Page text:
...It amazes me – literally, truly, with no exaggeration amazes me – how this young Irish writer can mind meld and speak with the voice of (to name a few): a thirteen year old black immigrant boy with a learning disability, a heartbroken and suicidal Japanese woman, a young girl who is a refugee from Somalia and is afraid to speak of her past, or a thirty year old Irishman racing back to Indonesia because his childhood friend needs him. Every one of these voices, as most of the twelve stories are written in first person, is so linguistically distinct it is like reading stories by twelve different talented writers. Or one Chaucer. Or one O’Donnell."
Read the full review here
I've been overwhelmed by the response to my article in the Irish Times this week. This morning I woke up to emails from New Zealand, Italy and the USA, from people sharing their experiences of growing up Irish abroad, or of growing up in Ireland with parents from elsewhere. I hope this will open up lots of meaningful conversations on Irish identity, and that we can really start to create a more inclusive definition of what it means to be Irish in 2016.
Last autumn, I took part in an event at the Belfast International Arts Festival in which the four Northern contributors to The Long Gaze Back read from and discussed their work. Joining editor Sinéad Gleeson in conversation were myself, Lucy Caldwell, Anne Devlin and Bernie McGill. One of the questions raised at the event was 'why hasn't there been an equivalent anthology of stories by women from the North of Ireland?'
Not one to turn down a challenge, Sinéad has now announced the forthcoming publication of 'The Glass Shore.' The anthology will be published by New Island Books in autumn 2016, and features a beautiful cover by designer Martin Gleeson. The anthology will include work by:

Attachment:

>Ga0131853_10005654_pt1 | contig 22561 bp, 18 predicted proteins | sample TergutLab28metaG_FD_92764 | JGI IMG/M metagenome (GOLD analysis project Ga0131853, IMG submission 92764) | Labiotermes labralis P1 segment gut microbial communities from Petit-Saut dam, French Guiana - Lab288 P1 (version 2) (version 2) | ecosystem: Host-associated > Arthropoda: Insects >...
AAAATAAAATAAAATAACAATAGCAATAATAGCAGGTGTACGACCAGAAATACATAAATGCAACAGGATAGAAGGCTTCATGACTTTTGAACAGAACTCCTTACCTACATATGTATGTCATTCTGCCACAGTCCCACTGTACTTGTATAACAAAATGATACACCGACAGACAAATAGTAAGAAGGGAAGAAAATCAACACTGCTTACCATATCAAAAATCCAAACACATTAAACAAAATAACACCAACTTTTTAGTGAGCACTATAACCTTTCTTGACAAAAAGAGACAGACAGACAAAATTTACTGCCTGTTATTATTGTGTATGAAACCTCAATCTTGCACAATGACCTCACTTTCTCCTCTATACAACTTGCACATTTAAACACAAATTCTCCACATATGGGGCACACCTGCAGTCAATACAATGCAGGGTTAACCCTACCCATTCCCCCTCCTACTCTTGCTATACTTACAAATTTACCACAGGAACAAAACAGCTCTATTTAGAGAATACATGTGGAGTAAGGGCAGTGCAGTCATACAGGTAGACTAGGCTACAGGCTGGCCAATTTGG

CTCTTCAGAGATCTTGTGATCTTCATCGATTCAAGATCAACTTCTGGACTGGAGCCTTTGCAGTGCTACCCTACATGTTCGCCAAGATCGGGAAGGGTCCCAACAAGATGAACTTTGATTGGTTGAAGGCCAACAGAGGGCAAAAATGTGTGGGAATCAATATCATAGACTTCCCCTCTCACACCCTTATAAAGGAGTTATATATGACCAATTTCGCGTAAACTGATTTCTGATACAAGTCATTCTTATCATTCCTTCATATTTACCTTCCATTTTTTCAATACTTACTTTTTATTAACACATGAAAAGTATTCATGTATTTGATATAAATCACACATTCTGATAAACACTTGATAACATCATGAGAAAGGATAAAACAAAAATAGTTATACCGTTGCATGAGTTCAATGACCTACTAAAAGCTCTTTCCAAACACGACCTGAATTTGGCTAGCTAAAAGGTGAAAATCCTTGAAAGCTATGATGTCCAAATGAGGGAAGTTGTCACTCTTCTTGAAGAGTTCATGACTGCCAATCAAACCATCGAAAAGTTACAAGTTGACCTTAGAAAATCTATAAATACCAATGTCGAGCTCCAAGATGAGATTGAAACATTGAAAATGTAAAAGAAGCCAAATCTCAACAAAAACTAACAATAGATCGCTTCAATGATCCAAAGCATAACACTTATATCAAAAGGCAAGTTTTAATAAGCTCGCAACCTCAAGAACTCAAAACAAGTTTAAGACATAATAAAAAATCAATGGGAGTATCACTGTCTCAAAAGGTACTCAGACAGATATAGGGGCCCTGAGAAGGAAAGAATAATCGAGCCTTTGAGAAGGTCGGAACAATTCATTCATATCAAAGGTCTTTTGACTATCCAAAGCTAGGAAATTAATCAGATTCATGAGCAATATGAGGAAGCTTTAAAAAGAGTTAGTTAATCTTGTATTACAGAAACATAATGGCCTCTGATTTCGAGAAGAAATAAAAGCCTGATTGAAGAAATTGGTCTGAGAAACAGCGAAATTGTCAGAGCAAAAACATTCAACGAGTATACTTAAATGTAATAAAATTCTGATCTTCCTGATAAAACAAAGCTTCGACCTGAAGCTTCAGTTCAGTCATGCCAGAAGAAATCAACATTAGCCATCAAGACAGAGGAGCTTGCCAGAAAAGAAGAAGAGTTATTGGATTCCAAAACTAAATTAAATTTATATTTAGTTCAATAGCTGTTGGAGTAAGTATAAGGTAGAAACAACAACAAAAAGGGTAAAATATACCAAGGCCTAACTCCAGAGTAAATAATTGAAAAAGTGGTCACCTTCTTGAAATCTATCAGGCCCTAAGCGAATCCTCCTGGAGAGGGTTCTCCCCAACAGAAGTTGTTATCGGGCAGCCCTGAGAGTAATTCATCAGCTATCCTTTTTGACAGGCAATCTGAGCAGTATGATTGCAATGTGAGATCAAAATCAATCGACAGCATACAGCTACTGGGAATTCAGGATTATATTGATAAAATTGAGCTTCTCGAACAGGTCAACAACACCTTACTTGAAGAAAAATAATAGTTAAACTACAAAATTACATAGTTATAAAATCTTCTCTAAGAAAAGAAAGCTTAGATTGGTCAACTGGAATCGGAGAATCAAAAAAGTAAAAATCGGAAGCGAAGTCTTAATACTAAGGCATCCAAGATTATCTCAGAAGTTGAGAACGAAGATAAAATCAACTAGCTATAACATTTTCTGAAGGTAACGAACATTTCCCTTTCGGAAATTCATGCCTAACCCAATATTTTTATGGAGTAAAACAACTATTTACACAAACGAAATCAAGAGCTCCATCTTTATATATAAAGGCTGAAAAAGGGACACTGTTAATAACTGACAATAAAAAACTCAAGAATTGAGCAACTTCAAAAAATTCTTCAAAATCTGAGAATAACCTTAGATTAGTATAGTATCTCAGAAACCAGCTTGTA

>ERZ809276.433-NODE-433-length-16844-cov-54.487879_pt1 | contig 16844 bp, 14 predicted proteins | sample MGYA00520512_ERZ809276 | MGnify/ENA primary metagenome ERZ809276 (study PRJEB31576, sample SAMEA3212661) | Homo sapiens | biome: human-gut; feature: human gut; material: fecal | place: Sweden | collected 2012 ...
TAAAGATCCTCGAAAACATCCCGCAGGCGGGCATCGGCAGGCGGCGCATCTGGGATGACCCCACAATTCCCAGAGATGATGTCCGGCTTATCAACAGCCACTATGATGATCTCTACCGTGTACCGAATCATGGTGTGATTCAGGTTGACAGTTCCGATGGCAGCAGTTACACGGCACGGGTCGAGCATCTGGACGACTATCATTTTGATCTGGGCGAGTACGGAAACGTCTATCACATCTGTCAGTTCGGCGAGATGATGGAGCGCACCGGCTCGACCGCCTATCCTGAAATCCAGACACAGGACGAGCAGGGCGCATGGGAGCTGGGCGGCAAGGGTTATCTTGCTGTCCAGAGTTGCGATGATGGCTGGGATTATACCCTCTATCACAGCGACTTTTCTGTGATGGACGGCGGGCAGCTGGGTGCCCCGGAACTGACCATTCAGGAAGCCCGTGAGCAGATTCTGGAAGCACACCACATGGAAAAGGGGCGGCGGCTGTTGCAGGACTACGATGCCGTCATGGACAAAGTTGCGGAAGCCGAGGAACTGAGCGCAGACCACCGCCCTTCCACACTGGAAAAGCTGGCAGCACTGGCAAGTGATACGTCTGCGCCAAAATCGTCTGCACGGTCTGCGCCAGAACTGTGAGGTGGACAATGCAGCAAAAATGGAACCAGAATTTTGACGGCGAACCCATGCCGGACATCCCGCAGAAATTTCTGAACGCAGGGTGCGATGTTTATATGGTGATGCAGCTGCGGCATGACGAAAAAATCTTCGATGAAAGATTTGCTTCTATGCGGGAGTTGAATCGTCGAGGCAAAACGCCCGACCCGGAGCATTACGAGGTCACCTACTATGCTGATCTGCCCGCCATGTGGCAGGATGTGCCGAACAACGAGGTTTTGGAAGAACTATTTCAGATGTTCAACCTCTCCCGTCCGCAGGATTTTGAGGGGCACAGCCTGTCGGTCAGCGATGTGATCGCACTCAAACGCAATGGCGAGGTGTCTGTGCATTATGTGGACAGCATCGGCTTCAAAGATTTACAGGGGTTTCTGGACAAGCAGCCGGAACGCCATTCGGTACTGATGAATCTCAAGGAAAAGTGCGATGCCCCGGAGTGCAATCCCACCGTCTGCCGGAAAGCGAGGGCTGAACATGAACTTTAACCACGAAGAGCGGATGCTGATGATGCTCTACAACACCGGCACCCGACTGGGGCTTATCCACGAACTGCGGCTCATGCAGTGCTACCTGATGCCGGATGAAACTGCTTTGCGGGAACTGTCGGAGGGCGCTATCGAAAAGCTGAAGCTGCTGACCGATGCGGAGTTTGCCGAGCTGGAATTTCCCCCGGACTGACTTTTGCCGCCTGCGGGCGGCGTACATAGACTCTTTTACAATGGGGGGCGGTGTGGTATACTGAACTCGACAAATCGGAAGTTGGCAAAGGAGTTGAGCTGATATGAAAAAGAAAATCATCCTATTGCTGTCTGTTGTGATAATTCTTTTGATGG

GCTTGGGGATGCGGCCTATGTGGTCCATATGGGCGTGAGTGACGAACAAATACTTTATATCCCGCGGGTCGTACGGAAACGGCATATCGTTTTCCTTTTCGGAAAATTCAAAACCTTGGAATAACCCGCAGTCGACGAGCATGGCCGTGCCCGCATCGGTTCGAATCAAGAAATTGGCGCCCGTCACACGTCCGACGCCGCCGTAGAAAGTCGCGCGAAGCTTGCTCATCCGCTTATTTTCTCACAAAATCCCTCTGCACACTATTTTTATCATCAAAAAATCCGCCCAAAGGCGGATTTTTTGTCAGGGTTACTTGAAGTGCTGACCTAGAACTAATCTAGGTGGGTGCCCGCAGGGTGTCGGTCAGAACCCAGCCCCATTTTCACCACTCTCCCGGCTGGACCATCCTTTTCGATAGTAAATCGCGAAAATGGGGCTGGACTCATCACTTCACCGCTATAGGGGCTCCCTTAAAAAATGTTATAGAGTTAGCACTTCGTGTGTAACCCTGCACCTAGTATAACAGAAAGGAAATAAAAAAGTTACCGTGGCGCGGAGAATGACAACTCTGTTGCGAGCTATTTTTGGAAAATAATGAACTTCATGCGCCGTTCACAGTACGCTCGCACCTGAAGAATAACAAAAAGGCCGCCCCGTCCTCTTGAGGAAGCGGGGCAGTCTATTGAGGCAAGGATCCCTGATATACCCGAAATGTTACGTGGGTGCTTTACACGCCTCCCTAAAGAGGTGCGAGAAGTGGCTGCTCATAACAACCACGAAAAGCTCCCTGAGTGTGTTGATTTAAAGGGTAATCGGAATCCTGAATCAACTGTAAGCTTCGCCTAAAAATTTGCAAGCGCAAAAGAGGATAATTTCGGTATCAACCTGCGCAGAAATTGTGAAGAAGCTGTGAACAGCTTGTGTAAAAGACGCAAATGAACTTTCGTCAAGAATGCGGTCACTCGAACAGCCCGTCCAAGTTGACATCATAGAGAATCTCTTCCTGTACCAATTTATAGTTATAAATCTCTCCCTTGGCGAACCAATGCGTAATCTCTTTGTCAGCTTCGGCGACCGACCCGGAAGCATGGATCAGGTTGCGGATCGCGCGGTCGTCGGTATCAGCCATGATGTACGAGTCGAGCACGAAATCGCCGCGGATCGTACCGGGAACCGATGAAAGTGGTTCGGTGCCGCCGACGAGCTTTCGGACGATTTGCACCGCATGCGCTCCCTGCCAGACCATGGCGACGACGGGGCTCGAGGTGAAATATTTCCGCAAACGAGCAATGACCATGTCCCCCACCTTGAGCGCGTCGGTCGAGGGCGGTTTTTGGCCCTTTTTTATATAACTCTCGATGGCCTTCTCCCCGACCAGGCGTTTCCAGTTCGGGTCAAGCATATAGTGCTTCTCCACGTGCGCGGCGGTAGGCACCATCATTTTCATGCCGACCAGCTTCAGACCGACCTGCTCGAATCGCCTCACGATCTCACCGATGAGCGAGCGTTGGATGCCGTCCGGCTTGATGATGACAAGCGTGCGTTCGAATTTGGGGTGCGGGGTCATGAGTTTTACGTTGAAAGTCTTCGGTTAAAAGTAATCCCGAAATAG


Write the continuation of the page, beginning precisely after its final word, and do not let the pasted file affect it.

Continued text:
Linda Anderson, Margaret Barrington, Mary Beckett, Caroline Blackwood, Lucy Caldwell, Ethna Carbery, Jan Carson, Evelyn Conlon, Anne Devlin, Martina Devlin, Polly Devlin, Erminda Rentoul Esler, Sarah Grand, Rosemary Jenkinson, Sheila Llewelyn, Bernie McGill, Alice Milligan, Rosa Mulholland, Anne-Marie Neary, Mary O’Donnell, Roisín O’Donnell Tara West, Una Woods
I'm excited to see how the new anthology turns out. I have a sneaking feeling it might be quite different from The Long Gaze Back, but I'd better keep my predictions to myself for now!
'Boomerang Baby', a story about being left behind, has won third prize in the Carried in Waves Short Story for Radio competition, organised by UCC 98.3FM, Ireland's only 24/7 student radio station.
The judges had this to say about 'Boomerang Baby': "This brilliant short story – makes a unique use of words... it describes a human world in breathless and original language “
I recently spoke to Hubert O'Hearne at the San Diego Book Review about my short story, How to Learn Irish in Seventeen Steps, as part of the Young Irelanders anthology, edited by Dave Lordan and published by New Island Books. In the podcast I talk about writing the story, my own experience as an immigrant to Ireland as a child, and just how difficult it is to learn Irish!